I have recently been reading into the socialist patriot, Francis Sheehy-Skeffington. A very interesting man. An avid feminist and never faltering idealist, he helped to shape the young Irish socialist landscape in the early twentieth century.
What is just as interesting about this man is that he was an acquaintance of his schoolmate, James Joyce. Joyce considered Skeff to be one of the cleverest men at University College
in Dublin (besides himself of course). The two intellectuals actually produced a short pamphlet of writings together after the University College
magazine denied both of them from publishing.
Skeffington is even portrayed in one of Joyce's books, Portrait of the Artist as a Young Man. He is the ridiculously idealistic character "MacCann."
After leaving University, Skeffington began writing for the socialist news letter The New Age and used this as an outlet to opine on issues of women's rights and Home Rule.
In 1913 he played an integral but ultimately useless role in the famous labour lock out. He was a part of the Peace Committee which tried in vain to reconcile the differences between the workers and the employers. In the end, the violence broke out across Dublin and police brutality raged.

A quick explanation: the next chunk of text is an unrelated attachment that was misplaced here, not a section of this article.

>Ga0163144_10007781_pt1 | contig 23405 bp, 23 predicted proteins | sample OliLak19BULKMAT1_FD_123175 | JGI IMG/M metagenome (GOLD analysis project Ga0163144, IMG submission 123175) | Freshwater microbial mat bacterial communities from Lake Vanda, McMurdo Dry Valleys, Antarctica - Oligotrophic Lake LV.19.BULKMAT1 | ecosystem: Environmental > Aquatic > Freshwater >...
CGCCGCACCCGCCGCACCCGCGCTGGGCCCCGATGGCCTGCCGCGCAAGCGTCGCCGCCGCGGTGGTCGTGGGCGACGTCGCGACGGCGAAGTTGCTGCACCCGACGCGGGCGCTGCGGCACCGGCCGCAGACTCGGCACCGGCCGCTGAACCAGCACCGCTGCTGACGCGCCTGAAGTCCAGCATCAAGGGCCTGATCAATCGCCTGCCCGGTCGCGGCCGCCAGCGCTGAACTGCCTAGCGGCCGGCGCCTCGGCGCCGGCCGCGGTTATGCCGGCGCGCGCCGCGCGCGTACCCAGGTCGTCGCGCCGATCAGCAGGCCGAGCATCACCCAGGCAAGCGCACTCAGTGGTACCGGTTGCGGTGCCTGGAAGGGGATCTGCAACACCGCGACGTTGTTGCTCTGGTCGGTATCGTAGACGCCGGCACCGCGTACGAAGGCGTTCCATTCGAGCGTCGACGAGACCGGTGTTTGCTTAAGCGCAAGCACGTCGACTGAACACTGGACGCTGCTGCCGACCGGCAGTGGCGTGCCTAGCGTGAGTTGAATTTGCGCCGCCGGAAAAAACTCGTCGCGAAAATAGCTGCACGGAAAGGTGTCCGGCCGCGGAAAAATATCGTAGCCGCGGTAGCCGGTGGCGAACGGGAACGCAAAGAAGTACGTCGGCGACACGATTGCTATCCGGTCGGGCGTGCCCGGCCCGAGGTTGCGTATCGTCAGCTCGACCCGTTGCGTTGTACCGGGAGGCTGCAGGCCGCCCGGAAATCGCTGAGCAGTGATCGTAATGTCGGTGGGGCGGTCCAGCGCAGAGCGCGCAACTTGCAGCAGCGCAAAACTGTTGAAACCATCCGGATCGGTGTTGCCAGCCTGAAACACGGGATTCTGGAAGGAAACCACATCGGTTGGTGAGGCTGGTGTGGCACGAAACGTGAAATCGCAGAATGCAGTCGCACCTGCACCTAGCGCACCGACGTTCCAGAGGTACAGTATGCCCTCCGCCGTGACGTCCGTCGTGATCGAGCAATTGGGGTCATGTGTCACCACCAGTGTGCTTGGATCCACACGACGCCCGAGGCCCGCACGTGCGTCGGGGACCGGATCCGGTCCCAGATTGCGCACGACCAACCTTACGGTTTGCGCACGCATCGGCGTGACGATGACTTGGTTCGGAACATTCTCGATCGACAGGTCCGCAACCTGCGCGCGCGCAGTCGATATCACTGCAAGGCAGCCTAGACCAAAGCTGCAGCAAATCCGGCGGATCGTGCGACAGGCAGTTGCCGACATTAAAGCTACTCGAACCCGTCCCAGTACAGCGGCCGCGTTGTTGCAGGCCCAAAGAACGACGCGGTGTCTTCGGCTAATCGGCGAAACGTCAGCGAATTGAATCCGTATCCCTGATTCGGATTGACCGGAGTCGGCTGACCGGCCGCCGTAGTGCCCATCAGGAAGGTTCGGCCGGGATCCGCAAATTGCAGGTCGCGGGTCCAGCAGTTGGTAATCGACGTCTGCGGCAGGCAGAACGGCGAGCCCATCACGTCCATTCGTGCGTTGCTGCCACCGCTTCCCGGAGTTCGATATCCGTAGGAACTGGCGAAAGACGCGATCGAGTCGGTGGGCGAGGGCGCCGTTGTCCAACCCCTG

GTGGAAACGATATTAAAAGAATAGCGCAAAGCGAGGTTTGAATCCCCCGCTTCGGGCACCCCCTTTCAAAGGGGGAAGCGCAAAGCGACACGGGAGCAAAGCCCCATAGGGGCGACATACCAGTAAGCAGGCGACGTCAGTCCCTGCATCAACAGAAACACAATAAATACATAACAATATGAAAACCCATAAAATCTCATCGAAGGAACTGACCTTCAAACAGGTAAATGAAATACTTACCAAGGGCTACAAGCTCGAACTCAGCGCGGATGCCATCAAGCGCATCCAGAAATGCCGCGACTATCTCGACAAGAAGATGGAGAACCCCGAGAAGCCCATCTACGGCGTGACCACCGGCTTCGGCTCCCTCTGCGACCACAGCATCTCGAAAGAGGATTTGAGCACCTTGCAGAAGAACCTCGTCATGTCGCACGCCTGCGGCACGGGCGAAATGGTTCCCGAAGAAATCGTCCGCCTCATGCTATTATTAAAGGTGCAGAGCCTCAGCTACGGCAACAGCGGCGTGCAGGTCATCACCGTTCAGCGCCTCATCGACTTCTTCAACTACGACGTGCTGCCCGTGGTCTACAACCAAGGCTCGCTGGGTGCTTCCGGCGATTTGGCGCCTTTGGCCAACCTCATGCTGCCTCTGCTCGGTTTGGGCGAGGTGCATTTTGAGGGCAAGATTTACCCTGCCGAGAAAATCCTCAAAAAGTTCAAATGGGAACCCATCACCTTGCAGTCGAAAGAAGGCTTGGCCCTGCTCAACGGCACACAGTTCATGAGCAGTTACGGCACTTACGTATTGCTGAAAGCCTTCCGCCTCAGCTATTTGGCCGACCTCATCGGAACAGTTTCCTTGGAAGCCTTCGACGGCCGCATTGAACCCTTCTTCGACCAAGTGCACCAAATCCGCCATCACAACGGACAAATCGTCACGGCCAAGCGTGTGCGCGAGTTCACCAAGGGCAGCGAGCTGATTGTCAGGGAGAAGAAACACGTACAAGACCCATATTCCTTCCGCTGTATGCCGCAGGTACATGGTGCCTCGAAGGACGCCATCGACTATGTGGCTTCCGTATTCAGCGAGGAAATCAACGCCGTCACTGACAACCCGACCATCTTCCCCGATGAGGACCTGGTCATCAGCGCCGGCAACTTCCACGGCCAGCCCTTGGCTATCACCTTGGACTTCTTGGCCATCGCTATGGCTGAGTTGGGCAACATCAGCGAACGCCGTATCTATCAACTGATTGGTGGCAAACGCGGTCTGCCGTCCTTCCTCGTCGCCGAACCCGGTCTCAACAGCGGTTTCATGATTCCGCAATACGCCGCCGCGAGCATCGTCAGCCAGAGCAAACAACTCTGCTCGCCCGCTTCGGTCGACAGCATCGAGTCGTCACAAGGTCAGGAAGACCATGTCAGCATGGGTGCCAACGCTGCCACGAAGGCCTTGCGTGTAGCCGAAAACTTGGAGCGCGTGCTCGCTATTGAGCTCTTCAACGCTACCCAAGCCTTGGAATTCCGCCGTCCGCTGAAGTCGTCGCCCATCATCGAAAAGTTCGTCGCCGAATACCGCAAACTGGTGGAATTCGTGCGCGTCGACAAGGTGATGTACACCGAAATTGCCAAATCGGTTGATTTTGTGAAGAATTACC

Skeffington protested the recruitment of Irishmen to augument British troops fighting in the trenches of mainland Europe. He was thrown in prison for his campaign and began a short but effective hunger strike. After a week, he was released and the sedition charged against him were dropped. He then traveled to America to canvass for Irish freedom.
Sadly, during the Easter Rising, Francis Sheehy-Skeffington, one of Ireland's most modern and free thinkers, was executed by British troops. His death was just the beginning of a terrible year for Irish patriots.